I am sure that we can say “get in touch with someone”, to mean figuratively that we are in good contact. Can I go further to use it more figuratively, e.g., to say that “my brother is not in touch with reality”, to mean that he is out of step with the reality? Reality may be an analogue of a person, but how about knowledge? Can I say “professor xx in China is in touch with the world’s most advanced researches in the field of xx”, or “this course will put xx in touch with the most advanced… ?

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    The first two examples, "get in touch with someone" and "my brother is out of touch with reality" are idiomatic. The latter two, "Professor XX.." and "This course will.." are not. You could use the idiom this way (especially in the case of the professor), but nobody does. It's more common to say something like "Professor XX is up to date on..." or "This course will bring you up to date on...", etc. – Dan Bron Jan 28 '15 at 15:48
  • I'd say that 'your brother has lost contact with reality'. Professor XX is in contact with/touch with researchers, or is knowledgeable on the most advanced researches. – user66974 Jan 28 '15 at 15:50
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    They're Metaphors. Practically the same metaphor, in fact, varying only in which concept is sustituted for the sense of touch. Get in touch with can mean either personal communication with a person (via language), or personal learning of some concept/fact/knowledge (via experience, possibly involving language). Those cover all the examples. For more details, consult Lakoff and Johnson. – John Lawler Jan 28 '15 at 19:23

All four of the OP's statements—

get in touch with someone

my brother is not in touch with reality

professor xx in China is in touch with the world’s most advanced research in the field of xx

this course will put xx in touch with the most advanced…

—would be readily understood by most English speakers as indicating a close physical or intellectual connection between the person who is "in touch" and the person or thing that he or she is in touch with. Nevertheless, the specific sense of the figurative language in some cases may differ. For example, "get in touch with someone" means essentially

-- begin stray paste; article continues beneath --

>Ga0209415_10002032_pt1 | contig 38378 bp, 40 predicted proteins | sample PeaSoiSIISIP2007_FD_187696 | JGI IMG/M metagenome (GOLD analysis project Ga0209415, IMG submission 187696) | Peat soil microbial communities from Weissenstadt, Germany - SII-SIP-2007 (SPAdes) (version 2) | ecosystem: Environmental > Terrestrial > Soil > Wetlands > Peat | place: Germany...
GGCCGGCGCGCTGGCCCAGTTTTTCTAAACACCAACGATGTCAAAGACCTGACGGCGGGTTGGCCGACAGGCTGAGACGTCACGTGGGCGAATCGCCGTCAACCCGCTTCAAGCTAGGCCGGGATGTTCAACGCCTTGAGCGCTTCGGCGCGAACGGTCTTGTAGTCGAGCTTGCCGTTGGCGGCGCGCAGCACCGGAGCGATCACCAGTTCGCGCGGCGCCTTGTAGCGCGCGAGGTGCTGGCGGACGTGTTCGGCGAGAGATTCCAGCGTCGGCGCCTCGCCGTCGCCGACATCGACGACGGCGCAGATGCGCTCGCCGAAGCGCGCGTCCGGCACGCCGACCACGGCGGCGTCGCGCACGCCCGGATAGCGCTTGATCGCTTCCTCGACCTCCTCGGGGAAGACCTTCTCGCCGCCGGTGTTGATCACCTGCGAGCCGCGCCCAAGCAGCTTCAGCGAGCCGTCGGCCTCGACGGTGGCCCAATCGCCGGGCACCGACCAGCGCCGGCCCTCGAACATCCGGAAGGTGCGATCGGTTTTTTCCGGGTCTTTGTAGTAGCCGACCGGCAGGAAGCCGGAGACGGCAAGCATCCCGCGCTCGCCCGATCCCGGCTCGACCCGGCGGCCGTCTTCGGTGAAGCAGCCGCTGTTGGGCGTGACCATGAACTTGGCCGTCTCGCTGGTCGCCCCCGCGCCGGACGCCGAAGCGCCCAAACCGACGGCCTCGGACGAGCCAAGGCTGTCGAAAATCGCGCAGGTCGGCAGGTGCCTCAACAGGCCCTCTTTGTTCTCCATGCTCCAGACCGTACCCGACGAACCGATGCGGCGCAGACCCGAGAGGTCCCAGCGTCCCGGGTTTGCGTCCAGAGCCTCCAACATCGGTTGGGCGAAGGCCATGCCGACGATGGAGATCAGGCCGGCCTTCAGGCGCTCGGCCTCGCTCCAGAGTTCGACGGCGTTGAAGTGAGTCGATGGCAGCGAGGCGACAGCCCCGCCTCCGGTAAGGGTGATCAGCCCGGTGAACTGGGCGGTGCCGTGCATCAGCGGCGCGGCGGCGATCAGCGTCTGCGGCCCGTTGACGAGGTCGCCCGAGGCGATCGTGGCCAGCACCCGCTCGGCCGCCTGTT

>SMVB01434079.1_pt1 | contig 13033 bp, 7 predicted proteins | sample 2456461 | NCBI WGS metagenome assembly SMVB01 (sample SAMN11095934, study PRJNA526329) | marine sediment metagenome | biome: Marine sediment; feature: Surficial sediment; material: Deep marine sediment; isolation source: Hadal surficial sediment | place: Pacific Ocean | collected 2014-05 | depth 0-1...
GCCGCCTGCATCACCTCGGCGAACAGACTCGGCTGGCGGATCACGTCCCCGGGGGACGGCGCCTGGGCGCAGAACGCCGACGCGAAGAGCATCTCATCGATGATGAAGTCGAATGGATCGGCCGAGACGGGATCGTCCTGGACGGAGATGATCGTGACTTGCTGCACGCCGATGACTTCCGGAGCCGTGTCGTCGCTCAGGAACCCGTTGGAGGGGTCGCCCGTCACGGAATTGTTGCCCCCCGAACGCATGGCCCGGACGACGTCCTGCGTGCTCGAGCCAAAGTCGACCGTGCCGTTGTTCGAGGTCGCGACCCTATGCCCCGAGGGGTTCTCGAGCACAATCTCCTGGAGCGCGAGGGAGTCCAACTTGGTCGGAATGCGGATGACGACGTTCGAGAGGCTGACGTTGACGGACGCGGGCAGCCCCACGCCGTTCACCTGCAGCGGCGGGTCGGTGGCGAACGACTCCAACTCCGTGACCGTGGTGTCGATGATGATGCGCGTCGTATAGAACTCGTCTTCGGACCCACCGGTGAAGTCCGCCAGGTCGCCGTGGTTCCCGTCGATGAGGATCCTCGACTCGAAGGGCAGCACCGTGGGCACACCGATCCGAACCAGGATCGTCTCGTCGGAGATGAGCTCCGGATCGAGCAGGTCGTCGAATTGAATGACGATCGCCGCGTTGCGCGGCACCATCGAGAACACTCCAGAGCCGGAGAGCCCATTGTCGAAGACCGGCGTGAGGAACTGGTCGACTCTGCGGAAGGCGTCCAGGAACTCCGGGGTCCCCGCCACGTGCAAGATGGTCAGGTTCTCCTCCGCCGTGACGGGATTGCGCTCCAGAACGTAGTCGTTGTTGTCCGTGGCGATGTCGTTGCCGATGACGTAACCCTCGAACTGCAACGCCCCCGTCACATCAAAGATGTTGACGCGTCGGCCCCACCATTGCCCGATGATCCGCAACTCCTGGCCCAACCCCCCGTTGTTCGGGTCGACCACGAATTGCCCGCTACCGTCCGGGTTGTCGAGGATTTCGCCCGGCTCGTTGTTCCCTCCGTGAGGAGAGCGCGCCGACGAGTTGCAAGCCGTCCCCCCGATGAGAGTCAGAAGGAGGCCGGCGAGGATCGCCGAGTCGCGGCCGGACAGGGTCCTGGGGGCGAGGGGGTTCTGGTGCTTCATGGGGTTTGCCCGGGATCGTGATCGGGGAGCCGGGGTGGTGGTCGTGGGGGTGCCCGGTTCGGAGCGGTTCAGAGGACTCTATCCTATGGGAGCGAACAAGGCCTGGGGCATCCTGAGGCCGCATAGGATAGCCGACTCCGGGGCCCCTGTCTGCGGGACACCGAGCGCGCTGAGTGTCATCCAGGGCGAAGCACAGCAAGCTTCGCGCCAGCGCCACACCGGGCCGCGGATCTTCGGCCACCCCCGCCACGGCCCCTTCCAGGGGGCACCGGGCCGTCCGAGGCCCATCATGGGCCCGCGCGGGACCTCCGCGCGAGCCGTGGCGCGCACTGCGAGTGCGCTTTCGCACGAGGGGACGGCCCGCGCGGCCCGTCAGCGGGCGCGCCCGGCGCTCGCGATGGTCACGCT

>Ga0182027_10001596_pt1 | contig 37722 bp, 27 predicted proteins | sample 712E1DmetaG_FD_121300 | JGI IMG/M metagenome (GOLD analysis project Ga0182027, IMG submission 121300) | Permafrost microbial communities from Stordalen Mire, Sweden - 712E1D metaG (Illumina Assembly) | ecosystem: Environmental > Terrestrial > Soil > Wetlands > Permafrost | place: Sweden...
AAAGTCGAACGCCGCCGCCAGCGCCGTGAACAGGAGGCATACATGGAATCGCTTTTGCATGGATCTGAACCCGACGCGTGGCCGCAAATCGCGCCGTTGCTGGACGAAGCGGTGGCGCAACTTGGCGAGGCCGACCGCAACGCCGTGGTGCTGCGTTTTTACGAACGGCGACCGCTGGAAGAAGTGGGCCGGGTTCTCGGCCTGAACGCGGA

communicate with someone—either in person or by phone, email, or another form of longer-distance communication.

In contrast, "my brother is not in touch with reality" means something like

my brother's behavior and thinking are not firmly grounded in good sense and a sound appreciation of everyday reality.

And "professor xx in China is in touch with the world’s most advanced research in the field of xx" indicates

professor xx in China is thoroughly informed of the world’s most advanced research in the field of xx.

And "this course will put xx in touch with the most advanced…" amounts to saying

this course will enable xx to become knowledgeable about the most advanced…

UPDATE: Distinguishing the meanings of different forms of 'in touch'

With regard to the request (in a comment below) by Kris for a source for the distinctions in meaning of "in touch" that I identified in the OP's various examples, the most useful reference I've been able to find is Christine Ammer, American Heritage Dictionary of Idioms (1994) who views "be in touch," "get in touch," and "keep [or stay] in touch" as being distinct but related idioms. Here is Ammer's entry for "in touch":

in touch, be Also, be in touch with. Be in communication or contact (with), as in Be sure to be in touch once you've arrived, or Our representative is really in touch with her constituents. A related idiom is get in touch, meaning "initiate contact," as in We tried to get in touch with you but you were out of town, and keep or stay in touch, meaning "remain in communication or contact," as in With Jim stationed in Korea, it was hard to keep in touch, or Do stay in touch with us. This idiom transfers physical touch to communication. [Late 1800s]

  • Source? The what, why and why-not-something-else of it, please? – Kris Mar 25 '15 at 6:09
  • Sven, I had to comment, because the OP hasn't shown required background effort. – Kris Mar 25 '15 at 6:11
  • @Kris: I've added a reference to a dictionary of idioms that does a pretty good job of showing how the meanings of "in touch" are influenced by the preceding verb. I admit, though, that I was working from my own store of knowledge (or pseudo-knowledge) about "in touch" when answering the OP's question; so if you feel that the after-the-fact reference is inadequate, I can't claim to have marshaled any better authority in advance. – Sven Yargs Mar 25 '15 at 7:02
  • Sven, my point was that (to repeat) the OP was expected to do the homework. – Kris Mar 25 '15 at 9:09

My sister complains that her friends' parents are very "out of touch" meaning they're clueless about the ways, mindsets and goings-on of teen culture and modern times in general.

  • You sure got a point there. Try to provide a more substantial and well-support answer. – Kris Mar 25 '15 at 6:09

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